Thirty years ago, Francine’s closest friend was diagnosed with AIDS and lived about only 30 months longer. As Francine and her husband visited her during those painful months, they saw how GMHC – Gay Men’s Health Crisis organization – was the one source of help. She promised her friend to do everything possible, so no one else would have to suffer that way, and ever since then Francine’s kept her promise.
AIDS WALK NEW YORK is famously the world’s biggest single-day fundraiser for AIDS, and over the years our family has known Francine, I’ve seen first hand it’s always the right month, the right day, the right time and place for her to ask someone to sponsor her. She’s seriously dedicated to raise funds to help – through GMHC’s prevention, care and advocacy programs – thousands of people affected by the disease in New York, New Jersey and Connecticut.
A quarter century ago, AIDS touched my family. Touched? It slammed, smashed and destroyed someone I grew up with and loved and wordlessly expected would be around – would BE – for so many more days and decades. It’s a big reason I’ve joined countless others cheering Francine on.
May 20th, the day of the walk, is a couple of weeks away, and Francine’s about $15,000 away from raising $600,000. For 30 years and counting, she’s been running a marathon, and her white and red race shirt says: “AIDS WALK NEW YORK • GMHC END AIDS. LIVE LIFE.”
UPDATE May 13, 2018: Francine’s about $9,600 away from her goal, and AIDS WALK 2018 is a week away.
On each anniversary of September 11, 2001, but not only on each anniversary, I remember the events of that day and how they’ve changed our world.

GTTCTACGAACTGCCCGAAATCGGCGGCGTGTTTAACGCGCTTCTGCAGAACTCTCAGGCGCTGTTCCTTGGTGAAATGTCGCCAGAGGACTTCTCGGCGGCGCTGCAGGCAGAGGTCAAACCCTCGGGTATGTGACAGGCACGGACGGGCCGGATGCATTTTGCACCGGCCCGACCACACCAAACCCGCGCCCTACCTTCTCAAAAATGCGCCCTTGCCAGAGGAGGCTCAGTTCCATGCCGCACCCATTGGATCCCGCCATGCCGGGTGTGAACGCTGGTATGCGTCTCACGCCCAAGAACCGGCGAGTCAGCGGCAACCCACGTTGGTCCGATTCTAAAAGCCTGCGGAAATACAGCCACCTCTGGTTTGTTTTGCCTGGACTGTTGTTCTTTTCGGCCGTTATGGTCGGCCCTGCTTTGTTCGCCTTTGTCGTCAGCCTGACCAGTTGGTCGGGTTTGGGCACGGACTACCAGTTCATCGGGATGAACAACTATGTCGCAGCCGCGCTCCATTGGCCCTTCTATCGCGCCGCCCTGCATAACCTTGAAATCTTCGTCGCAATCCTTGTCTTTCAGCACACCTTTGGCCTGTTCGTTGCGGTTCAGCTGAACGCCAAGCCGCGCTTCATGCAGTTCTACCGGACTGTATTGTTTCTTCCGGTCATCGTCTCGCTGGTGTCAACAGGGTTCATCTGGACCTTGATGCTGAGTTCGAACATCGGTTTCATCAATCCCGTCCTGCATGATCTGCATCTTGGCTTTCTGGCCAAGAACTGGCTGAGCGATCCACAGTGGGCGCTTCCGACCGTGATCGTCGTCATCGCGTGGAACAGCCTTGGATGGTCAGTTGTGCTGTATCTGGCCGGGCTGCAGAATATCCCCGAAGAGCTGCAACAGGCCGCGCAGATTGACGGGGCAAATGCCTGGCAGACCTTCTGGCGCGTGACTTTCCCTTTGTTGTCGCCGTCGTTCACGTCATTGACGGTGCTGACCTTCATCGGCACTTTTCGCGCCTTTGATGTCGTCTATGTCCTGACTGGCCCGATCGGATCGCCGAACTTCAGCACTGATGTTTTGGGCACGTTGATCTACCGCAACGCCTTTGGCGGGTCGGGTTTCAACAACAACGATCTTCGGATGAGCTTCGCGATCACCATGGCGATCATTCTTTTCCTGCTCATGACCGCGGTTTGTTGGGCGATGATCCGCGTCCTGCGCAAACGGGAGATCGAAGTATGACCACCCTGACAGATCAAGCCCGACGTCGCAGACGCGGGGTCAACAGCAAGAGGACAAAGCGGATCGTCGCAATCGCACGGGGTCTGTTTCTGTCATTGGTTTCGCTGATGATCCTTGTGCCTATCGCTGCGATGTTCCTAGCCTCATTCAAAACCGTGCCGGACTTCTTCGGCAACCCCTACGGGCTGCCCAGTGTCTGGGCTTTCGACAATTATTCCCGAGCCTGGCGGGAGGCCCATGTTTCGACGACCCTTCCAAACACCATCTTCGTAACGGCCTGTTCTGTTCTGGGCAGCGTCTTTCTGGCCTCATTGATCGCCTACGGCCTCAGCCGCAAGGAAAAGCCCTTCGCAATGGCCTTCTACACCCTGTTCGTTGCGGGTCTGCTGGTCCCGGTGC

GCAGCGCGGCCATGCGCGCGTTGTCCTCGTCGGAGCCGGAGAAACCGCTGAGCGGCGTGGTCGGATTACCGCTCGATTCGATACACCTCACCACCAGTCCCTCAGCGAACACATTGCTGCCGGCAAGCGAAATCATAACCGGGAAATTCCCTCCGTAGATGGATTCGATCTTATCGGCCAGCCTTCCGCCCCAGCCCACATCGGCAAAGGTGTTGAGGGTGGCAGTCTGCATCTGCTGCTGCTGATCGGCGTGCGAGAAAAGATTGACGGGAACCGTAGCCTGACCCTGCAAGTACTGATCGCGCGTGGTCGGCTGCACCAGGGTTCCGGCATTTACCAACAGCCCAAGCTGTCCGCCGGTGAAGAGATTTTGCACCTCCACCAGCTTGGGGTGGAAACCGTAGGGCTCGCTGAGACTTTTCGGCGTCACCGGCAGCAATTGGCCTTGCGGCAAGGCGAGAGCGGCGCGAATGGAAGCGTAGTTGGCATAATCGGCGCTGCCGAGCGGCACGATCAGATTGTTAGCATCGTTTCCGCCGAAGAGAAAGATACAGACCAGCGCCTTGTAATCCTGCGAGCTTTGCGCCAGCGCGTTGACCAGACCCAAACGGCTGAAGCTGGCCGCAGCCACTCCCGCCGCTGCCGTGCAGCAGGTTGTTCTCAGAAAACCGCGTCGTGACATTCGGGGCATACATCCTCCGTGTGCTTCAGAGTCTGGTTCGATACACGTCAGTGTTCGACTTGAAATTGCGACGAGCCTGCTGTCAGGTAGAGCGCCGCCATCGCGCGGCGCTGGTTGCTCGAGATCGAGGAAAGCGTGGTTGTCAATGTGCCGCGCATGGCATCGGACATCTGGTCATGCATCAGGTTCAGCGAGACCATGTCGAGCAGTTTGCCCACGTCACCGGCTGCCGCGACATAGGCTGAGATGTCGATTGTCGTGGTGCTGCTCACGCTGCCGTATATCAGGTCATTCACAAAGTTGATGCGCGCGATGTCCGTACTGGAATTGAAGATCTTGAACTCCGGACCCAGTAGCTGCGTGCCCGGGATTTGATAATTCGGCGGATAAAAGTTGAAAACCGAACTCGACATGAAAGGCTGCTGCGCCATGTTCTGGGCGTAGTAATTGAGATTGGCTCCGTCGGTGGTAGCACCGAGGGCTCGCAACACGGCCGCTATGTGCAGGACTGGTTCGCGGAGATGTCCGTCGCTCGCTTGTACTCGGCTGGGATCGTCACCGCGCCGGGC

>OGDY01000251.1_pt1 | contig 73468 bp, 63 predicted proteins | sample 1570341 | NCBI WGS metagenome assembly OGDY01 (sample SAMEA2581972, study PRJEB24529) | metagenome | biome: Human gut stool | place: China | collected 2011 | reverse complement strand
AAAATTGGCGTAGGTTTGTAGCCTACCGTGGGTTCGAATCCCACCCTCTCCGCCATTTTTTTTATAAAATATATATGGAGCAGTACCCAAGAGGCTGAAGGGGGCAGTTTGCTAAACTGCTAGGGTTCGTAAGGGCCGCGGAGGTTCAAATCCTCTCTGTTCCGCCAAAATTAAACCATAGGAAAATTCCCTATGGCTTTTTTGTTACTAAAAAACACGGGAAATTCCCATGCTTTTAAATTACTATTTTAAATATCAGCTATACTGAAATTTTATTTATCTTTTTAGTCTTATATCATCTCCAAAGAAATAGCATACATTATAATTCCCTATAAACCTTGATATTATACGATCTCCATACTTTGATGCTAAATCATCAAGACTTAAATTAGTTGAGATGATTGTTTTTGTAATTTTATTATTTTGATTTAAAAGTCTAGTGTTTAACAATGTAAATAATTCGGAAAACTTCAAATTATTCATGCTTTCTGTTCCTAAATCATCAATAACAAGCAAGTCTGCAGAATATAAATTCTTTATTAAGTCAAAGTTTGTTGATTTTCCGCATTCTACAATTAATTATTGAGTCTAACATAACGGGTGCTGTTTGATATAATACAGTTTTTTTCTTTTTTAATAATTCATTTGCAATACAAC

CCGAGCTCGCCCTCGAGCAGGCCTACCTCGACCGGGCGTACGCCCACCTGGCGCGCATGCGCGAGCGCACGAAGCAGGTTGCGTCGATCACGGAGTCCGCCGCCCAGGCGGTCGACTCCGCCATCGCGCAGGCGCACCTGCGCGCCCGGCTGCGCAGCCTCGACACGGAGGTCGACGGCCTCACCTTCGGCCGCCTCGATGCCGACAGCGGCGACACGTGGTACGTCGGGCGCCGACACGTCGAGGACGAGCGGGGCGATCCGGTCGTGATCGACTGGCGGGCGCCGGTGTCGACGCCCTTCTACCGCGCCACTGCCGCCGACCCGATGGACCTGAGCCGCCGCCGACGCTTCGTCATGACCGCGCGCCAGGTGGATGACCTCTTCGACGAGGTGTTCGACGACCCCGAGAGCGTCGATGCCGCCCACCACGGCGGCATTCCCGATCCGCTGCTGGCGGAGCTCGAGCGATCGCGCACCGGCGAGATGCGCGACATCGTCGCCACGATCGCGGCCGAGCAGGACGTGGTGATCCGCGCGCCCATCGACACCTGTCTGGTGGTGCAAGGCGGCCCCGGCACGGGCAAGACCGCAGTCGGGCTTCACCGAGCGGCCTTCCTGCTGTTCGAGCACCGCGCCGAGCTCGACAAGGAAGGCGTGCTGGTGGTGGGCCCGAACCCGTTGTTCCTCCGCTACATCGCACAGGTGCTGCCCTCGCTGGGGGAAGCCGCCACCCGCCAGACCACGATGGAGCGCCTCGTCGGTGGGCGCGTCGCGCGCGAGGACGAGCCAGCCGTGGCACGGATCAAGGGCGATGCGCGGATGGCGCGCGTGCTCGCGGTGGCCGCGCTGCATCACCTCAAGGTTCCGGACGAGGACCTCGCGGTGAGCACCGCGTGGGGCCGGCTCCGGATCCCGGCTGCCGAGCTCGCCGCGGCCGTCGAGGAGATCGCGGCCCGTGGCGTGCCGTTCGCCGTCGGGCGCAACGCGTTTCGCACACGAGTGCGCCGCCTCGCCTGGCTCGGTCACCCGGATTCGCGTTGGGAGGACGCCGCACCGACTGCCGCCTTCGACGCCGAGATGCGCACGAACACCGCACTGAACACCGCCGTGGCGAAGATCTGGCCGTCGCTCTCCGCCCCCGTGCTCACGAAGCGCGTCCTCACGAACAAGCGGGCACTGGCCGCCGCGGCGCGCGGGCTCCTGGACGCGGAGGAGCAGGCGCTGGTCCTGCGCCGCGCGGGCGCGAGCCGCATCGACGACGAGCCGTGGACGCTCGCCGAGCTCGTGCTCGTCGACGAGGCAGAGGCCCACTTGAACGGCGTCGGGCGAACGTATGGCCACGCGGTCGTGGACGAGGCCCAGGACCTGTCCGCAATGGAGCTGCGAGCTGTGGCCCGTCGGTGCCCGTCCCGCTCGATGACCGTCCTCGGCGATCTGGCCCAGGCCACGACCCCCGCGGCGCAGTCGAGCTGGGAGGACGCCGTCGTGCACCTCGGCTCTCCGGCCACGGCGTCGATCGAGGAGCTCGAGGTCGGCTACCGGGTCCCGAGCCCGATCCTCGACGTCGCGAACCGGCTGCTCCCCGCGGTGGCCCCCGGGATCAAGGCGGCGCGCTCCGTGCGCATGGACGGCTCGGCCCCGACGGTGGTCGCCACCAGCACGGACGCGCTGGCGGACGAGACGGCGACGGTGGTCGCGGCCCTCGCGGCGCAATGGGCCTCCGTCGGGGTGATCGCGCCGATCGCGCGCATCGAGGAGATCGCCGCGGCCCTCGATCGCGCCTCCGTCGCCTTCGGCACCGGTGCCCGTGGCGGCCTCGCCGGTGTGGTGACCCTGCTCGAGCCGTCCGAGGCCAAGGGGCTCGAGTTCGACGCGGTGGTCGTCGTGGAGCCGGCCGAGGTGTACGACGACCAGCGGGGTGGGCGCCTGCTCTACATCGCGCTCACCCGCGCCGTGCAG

On Sept. 11, 2001, we were a week or so into the new school year at Grand Avenue Middle School in Bellmore, Long Island. Except for our class computers suddenly losing internet access early that morning, it began as an ordinary Tuesday.
Then, as students passed from one class to another, a few of my writing students came in announcing news they’d heard on the radio in art class: “Two planes crashed into the Twin Towers!”
“What?!” I said. “Well… one plane might have that sort of accident, but not two – the same day. Someone must’ve heard the info wrong.”
But, over the loudspeaker later that morning, our principal, Fino Celano, gave us the news – calmly, solemnly – of the terrorist attacks on Manhattan’s Twin Towers, the Pentagon… then the plane crash in the Pennsylvania field. No one had heard the info wrong.
When I got home from school that afternoon, the tile floors our construction workers had ripped up from the kitchen and surrounding rooms the day before were more scattered than stacked. We were replacing our radiant in-floor heating, and the ground floor looked “like a bomb went off” – though I felt guilty even having that thought.
So the night of September 11, 2001, my husband Len, my older daughter Sue and I ate dinner at a local cafe.
Throughout the meal we watched the news coverage of the attacks on the TV up in the corner, and whispered “Nightmare… surreal… oh my god….”
My younger daughter Laurie was at college in Westchester. During one of our calls later that week, I told her I wanted to get her a cell phone, especially because of her trips between college and home.
Though she didn’t think she needed one, by the end of the call she understood that her mom really needed her to have one.
UPDATEJuly 30, 2019: Head of the U.S. Executive Branch signed bi-partisan 9/11 Victim Compensation bill: “Never Forget the Heroes: James Zadroga, Ray Pfeifer, and Luis Alvarez Permanent Authorization of the September 11th Victim Compensation Fund Act.”